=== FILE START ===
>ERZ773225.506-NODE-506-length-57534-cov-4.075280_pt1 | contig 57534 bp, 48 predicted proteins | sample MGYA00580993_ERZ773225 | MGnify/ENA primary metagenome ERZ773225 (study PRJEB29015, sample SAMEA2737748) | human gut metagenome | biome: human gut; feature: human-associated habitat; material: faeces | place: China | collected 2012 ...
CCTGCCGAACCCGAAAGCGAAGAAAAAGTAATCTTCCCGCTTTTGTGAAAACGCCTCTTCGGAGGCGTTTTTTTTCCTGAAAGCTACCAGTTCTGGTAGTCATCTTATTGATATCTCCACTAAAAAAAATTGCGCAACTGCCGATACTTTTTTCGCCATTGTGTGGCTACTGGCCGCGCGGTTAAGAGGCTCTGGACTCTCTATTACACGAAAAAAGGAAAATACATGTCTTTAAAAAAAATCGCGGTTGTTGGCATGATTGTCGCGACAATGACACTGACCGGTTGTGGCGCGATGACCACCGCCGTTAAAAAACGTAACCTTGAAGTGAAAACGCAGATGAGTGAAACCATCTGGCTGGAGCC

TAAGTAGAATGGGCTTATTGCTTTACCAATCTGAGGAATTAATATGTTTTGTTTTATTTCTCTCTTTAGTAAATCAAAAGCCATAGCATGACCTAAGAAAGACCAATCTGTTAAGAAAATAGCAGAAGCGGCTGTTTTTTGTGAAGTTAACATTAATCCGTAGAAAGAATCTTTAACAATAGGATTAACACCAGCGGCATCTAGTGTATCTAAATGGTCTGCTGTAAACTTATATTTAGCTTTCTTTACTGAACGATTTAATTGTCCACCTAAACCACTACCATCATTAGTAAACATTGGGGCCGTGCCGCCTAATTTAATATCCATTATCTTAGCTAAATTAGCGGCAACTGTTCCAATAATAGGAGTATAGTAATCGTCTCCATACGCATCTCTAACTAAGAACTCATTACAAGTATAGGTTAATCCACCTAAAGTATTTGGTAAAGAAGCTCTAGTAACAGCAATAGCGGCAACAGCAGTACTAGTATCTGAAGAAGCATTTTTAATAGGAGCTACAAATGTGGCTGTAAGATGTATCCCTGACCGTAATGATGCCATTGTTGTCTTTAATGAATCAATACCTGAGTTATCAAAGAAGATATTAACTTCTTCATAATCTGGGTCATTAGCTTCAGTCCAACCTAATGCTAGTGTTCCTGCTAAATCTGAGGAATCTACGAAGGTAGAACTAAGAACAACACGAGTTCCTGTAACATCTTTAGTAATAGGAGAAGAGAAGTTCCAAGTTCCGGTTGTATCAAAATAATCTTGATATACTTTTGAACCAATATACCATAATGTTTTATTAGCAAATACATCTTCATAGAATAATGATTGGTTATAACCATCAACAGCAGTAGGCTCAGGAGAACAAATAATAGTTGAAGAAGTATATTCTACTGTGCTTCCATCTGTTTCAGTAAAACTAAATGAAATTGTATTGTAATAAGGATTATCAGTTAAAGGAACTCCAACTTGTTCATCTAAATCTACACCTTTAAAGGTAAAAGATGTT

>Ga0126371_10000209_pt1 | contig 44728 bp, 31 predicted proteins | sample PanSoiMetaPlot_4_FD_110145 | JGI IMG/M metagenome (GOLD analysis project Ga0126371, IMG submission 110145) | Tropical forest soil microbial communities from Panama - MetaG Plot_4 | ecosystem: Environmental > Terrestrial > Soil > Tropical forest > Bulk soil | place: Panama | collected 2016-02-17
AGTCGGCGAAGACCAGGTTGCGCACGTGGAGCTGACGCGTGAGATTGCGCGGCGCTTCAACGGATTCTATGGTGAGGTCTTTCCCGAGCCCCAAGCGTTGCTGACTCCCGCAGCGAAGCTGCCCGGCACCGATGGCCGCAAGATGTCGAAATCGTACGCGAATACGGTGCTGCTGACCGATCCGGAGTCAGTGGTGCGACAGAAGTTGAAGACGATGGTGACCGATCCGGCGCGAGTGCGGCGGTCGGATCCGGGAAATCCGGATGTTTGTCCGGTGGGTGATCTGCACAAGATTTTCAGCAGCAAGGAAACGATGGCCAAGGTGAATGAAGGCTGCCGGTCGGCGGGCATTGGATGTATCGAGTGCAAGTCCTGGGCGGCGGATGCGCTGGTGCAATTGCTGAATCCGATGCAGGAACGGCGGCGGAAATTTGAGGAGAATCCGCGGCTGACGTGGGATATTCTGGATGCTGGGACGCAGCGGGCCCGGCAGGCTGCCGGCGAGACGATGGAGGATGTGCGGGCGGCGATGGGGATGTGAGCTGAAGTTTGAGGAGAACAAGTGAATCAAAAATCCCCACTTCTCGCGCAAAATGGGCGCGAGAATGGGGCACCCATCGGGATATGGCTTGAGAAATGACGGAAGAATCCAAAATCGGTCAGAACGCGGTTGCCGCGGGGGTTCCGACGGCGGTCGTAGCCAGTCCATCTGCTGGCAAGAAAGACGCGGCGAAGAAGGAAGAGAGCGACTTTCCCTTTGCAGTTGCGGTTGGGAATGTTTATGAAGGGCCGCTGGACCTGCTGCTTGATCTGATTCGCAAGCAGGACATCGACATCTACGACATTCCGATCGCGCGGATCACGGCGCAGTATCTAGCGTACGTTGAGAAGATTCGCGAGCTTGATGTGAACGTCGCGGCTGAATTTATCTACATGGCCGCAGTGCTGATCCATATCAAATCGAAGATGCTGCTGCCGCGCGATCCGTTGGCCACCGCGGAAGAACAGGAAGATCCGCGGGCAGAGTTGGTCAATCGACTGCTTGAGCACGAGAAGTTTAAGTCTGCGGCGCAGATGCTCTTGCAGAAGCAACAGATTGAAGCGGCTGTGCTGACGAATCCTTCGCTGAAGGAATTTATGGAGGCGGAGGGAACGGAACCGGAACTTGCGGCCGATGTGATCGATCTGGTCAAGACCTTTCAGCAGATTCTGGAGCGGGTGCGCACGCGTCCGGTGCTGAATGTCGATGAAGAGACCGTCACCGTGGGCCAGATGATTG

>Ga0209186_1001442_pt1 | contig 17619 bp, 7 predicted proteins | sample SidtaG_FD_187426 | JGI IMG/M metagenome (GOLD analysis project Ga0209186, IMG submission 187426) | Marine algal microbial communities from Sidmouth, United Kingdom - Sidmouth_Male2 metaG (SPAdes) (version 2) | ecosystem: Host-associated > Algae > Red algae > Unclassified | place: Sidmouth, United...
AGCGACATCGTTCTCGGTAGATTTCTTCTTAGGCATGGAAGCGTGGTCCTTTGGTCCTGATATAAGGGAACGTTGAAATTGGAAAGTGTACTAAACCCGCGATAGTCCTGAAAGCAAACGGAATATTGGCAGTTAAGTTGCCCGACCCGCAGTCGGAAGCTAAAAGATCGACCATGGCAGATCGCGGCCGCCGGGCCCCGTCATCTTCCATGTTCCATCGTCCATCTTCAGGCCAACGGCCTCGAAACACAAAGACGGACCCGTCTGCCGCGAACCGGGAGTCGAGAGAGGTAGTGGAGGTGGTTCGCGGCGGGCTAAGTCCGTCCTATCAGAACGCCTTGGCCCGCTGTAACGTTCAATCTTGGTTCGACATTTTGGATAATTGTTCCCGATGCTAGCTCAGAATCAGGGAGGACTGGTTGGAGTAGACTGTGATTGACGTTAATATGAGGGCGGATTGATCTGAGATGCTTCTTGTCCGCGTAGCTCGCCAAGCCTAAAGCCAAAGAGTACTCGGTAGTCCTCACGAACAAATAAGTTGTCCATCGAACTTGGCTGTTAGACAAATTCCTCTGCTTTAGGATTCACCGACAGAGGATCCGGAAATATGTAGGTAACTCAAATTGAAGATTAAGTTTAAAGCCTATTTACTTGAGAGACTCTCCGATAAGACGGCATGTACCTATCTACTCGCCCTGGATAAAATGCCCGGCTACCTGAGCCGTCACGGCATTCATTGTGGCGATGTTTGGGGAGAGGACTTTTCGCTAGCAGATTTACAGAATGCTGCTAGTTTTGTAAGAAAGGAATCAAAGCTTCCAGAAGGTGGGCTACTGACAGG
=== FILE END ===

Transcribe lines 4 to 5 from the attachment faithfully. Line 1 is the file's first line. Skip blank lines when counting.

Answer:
>Ga0126371_10000209_pt1 | contig 44728 bp, 31 predicted proteins | sample PanSoiMetaPlot_4_FD_110145 | JGI IMG/M metagenome (GOLD analysis project Ga0126371, IMG submission 110145) | Tropical forest soil microbial communities from Panama - MetaG Plot_4 | ecosystem: Environmental > Terrestrial > Soil > Tropical forest > Bulk soil | place: Panama | collected 2016-02-17
AGTCGGCGAAGACCAGGTTGCGCACGTGGAGCTGACGCGTGAGATTGCGCGGCGCTTCAACGGATTCTATGGTGAGGTCTTTCCCGAGCCCCAAGCGTTGCTGACTCCCGCAGCGAAGCTGCCCGGCACCGATGGCCGCAAGATGTCGAAATCGTACGCGAATACGGTGCTGCTGACCGATCCGGAGTCAGTGGTGCGACAGAAGTTGAAGACGATGGTGACCGATCCGGCGCGAGTGCGGCGGTCGGATCCGGGAAATCCGGATGTTTGTCCGGTGGGTGATCTGCACAAGATTTTCAGCAGCAAGGAAACGATGGCCAAGGTGAATGAAGGCTGCCGGTCGGCGGGCATTGGATGTATCGAGTGCAAGTCCTGGGCGGCGGATGCGCTGGTGCAATTGCTGAATCCGATGCAGGAACGGCGGCGGAAATTTGAGGAGAATCCGCGGCTGACGTGGGATATTCTGGATGCTGGGACGCAGCGGGCCCGGCAGGCTGCCGGCGAGACGATGGAGGATGTGCGGGCGGCGATGGGGATGTGAGCTGAAGTTTGAGGAGAACAAGTGAATCAAAAATCCCCACTTCTCGCGCAAAATGGGCGCGAGAATGGGGCACCCATCGGGATATGGCTTGAGAAATGACGGAAGAATCCAAAATCGGTCAGAACGCGGTTGCCGCGGGGGTTCCGACGGCGGTCGTAGCCAGTCCATCTGCTGGCAAGAAAGACGCGGCGAAGAAGGAAGAGAGCGACTTTCCCTTTGCAGTTGCGGTTGGGAATGTTTATGAAGGGCCGCTGGACCTGCTGCTTGATCTGATTCGCAAGCAGGACATCGACATCTACGACATTCCGATCGCGCGGATCACGGCGCAGTATCTAGCGTACGTTGAGAAGATTCGCGAGCTTGATGTGAACGTCGCGGCTGAATTTATCTACATGGCCGCAGTGCTGATCCATATCAAATCGAAGATGCTGCTGCCGCGCGATCCGTTGGCCACCGCGGAAGAACAGGAAGATCCGCGGGCAGAGTTGGTCAATCGACTGCTTGAGCACGAGAAGTTTAAGTCTGCGGCGCAGATGCTCTTGCAGAAGCAACAGATTGAAGCGGCTGTGCTGACGAATCCTTCGCTGAAGGAATTTATGGAGGCGGAGGGAACGGAACCGGAACTTGCGGCCGATGTGATCGATCTGGTCAAGACCTTTCAGCAGATTCTGGAGCGGGTGCGCACGCGTCCGGTGCTGAATGTCGATGAAGAGACCGTCACCGTGGGCCAGATGATTG